Financial Origin Stories | Generation FIRE Episode One

by The Darwinian Doctor

In this post, I break down the concept of “financial origin stories” by sharing the story of how I became a surgeon and real estate investor. Let’s go back to the beginning…

This post may contain affiliate links.

Editor’s note: If you prefer your podcasts in written form, this post is for you. This is episode one of the Generation FIRE podcast, lightly edited for clarity. It’ll explain the concept of “financial origin stories” and share a lot of details about my own story.

Make sure to subscribe to my YouTube channel so you can watch or listen to the complete product!

— The Darwinian Doctor


Welcome back to Generation FIRE, where we bring the goal of financial independence to all generations.  Last week, we introduced the concept of this podcast and in today’s episode, I want to go into detail about my financial origin story.  

Again, I’m your host, Dr. Daniel Shin.  I’m a board certified urologic surgeon and real estate investor.  I’m both an active and passive investor in real estate and have over a hundred thousand followers on social media.  

Cereus Real Estate

This episode is sponsored by Cereus Real Estate, a real estate investment firm created by physicians to help doctors and professionals achieve financial freedom through cash flowing real estate. 

Back to my story.  

The Financial Origin Story

Of course, I didn’t start out as a real estate investor and influencer. In fact, less than 10 years ago, I was in tons of debt and trapped in a job where I felt overworked and severely burnt out.  To understand how I got there, it’s important for you to understand my financial origin story.  

First of all, what’s a financial origin story?

Well, we all have a history that affects how we think and act in the present.  When it comes to money and our beliefs about financial freedom, this is heavily affected by your experiences with money from your childhood.  

And when it comes to my childhood, money was a source of fear and anxiety.  

The early years

I was born on the East Coast of the US in New York City.  For the first few years of my life, we lived a humble existence.  My family lived in a little apartment above the dry cleaner that my parents owned.  After a few years, my parents decided to make a change and my father became a commercial real estate broker. We moved across the Hudson river to New Jersey and got a house on a hill in the suburbs.  

I had an older sister and after a seven year gap, my younger sister was born.  We had a pretty idyllic early childhood:  my mom stayed home with us while my dad commuted back and forth to Manhattan in a big diesel Mercedes.

At least on the outside, it looked like we had the perfect life:  the car, the house, and the once yearly vacation to the Jersey shore.

The trouble starts

This all changed in the early 90s when a recession wiped out the real estate industry.  At the time, I was in middle school.  From my perspective, it seemed like all of a sudden, our perfect lifestyle crumbled overnight.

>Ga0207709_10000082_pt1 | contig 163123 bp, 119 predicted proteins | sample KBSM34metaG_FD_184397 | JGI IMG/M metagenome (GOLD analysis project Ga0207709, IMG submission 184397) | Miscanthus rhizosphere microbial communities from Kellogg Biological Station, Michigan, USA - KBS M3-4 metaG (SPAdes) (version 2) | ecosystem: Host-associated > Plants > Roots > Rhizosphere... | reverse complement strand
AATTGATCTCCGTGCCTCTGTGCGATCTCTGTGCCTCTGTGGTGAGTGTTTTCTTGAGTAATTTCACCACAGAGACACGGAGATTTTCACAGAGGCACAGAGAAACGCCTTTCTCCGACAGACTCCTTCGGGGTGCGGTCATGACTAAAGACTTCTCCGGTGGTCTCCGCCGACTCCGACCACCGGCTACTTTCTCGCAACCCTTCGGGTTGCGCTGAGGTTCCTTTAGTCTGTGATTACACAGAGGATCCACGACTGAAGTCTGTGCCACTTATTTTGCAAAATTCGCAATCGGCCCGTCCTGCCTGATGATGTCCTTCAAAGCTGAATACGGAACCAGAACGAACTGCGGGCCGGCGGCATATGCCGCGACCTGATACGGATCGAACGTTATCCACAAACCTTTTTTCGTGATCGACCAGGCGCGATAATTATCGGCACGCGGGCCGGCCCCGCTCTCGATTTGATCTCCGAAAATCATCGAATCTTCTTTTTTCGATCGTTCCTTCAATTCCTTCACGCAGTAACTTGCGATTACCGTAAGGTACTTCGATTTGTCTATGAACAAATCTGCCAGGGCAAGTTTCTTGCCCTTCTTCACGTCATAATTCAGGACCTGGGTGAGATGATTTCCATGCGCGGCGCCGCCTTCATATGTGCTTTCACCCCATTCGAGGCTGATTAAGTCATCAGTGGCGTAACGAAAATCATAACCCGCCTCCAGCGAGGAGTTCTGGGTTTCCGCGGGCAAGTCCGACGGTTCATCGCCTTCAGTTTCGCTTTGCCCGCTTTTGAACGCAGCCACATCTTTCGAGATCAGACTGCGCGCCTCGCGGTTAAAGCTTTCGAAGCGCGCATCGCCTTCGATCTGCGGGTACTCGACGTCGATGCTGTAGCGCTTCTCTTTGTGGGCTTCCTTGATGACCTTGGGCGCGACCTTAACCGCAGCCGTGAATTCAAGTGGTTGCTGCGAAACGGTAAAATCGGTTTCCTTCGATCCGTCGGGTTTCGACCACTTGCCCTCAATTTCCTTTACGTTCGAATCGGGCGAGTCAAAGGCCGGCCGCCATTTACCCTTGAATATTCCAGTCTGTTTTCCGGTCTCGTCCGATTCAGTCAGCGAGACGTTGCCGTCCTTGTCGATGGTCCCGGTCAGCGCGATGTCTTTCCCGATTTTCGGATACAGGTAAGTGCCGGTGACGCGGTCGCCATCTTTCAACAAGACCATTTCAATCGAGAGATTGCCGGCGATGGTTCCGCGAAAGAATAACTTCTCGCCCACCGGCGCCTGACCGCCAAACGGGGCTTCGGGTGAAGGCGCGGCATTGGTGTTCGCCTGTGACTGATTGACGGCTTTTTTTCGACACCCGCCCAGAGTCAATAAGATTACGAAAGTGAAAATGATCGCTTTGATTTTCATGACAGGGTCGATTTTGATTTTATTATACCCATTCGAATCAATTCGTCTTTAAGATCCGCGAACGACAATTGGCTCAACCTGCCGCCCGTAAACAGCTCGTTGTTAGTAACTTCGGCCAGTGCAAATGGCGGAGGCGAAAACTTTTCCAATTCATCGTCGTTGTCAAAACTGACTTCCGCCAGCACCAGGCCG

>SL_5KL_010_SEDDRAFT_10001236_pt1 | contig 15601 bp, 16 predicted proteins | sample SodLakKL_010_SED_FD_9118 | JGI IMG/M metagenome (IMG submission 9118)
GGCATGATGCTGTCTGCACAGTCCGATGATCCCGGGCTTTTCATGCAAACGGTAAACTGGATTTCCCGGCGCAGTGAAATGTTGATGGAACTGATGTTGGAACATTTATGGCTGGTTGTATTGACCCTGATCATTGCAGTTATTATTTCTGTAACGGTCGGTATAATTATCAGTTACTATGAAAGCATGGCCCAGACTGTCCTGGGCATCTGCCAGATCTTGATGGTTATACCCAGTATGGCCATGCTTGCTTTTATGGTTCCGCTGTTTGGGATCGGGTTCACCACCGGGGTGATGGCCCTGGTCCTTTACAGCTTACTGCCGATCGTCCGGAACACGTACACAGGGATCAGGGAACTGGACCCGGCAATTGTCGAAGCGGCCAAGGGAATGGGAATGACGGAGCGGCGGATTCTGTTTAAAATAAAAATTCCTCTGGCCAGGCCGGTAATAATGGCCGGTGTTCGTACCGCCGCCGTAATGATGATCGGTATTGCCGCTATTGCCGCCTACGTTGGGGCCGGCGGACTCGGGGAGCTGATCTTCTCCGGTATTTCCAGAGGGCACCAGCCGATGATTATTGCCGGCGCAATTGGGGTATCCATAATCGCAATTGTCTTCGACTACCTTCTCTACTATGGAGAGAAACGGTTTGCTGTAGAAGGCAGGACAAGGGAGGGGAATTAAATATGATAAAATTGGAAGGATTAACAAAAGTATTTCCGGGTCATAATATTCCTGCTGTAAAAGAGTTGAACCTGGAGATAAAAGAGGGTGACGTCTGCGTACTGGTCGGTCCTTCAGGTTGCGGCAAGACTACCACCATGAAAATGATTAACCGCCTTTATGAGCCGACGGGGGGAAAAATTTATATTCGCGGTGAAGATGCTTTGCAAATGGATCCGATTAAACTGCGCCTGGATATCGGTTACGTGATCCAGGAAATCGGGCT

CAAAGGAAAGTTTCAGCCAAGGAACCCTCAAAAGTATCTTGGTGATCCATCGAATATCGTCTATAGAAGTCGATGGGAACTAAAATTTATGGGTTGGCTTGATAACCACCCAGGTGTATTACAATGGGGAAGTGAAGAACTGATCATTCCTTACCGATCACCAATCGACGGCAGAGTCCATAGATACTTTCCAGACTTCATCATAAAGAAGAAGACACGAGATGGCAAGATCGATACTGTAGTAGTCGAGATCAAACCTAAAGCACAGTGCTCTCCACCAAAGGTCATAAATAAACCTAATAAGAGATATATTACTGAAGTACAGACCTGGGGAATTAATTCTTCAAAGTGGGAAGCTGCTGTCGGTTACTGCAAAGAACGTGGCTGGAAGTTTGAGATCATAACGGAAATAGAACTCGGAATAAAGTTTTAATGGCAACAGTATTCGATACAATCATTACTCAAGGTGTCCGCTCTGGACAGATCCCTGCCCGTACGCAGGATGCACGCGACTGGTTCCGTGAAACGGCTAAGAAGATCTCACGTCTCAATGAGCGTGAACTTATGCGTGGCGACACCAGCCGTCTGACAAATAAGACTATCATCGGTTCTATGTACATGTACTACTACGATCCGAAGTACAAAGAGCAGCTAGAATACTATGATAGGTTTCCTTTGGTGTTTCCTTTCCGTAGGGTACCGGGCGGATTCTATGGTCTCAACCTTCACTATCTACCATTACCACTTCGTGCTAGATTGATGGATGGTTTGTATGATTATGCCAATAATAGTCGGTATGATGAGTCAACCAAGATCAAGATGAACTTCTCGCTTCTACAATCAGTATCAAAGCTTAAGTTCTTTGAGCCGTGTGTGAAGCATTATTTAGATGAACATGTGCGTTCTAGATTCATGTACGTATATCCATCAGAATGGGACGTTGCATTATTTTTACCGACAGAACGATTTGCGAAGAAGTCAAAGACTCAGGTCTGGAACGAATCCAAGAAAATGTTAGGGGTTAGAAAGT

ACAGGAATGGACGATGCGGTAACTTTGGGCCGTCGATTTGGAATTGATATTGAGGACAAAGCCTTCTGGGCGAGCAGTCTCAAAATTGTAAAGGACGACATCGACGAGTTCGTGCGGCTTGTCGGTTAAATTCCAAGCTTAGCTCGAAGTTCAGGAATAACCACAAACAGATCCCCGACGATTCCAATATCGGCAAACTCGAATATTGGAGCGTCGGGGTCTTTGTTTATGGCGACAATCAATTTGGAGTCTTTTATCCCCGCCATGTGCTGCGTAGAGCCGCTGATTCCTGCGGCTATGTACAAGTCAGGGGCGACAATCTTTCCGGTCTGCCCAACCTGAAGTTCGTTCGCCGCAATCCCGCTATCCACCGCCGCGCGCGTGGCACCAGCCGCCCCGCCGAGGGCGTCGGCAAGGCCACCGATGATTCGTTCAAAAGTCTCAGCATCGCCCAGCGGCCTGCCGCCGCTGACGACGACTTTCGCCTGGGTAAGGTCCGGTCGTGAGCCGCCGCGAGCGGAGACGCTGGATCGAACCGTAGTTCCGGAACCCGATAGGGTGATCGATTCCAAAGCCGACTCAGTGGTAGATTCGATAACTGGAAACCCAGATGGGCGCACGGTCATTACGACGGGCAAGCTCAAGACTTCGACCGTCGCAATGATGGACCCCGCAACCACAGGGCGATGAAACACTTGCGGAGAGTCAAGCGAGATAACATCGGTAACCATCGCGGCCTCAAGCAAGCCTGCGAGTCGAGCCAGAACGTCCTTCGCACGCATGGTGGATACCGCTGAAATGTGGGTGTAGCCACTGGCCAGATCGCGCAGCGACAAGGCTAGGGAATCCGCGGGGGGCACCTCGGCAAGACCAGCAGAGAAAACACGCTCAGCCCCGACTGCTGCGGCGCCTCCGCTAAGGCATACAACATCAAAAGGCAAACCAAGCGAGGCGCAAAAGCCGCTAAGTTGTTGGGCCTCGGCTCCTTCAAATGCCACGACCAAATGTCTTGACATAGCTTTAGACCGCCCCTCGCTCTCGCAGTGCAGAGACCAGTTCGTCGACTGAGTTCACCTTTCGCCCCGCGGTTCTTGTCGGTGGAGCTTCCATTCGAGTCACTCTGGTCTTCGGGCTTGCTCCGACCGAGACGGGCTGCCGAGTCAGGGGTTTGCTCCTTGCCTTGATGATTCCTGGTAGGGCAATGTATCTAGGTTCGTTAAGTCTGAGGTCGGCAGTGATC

We started getting these strange phone calls to our house. After a while, I figured out that they were creditors, trying to collect on debt payments.  I still remember hearing them leaving these horrible messages on our answering machine, calling us names and leaving insults.  I learned to dread the sound of the phone ringing.  

It got worse

It also was in middle school when we suddenly had to pack up and move across town to a rental one weekend.  This wasn’t a planned and orderly move.  All of a sudden, we were just throwing things into boxes and a moving truck, and leaving the only house I’d ever known.

After that weekend, we entered into a period of financial scarcity and instability that left deep scars on my psyche. 

Middle school is also that time when kids start becoming acutely aware of things like fashion.  And in our family, I quickly learned that we couldn’t keep up with fashion.  Things like buying new sneakers or new clothes for the school year were a source of anxiety and frustration because of the cost.  Even having sunglasses was out of the question.

Dad had to leave home

My dad left home to run a real estate development business in Puerto Rico.  This didn’t produce a ton of cash flow at first though. During this time, my mother sometimes struggled to put food on the table for dinner.  

I remember one night overhearing her crying on the phone to a friend about how hard it was.

To make ends meet, my mom had to go back to work.  She had gone to cosmetology school, so she started a hair salon with a loan from her aunt.  

No money talk

During this time, things were really confusing from the kid’s perspective.  We didn’t talk about money in my family, so my sister and I knew that something was wrong, but we also knew that we couldn’t really talk about it.  

But it wasn’t too hard to figure out that money, or lack of money specifically, was the source of a lot of our issues.  

Asking to get fast food like McDonald’s was enough to make my mom mad.  I didn’t understand it at first, but she was angry and frustrated because we couldn’t afford to get food there.  It was far cheaper to cook at home.  

We got by

Somehow we scraped by, and I’m so grateful to my parents that we were able to get through these hard times.  I don’t know how, but they managed to keep us all fed, clothed, and educated, despite the lack of money. 

But my memories from that time taught me that money is scary.  And if you don’t have it, life becomes very difficult. 

My plan

As I entered high school, my plan was pretty clear:  I needed to get good grades so I could go to a good college and then become a doctor.  I didn’t really know what doctors did, but I knew they helped people, were well respected, and made good money.  At that time, that was enough for me.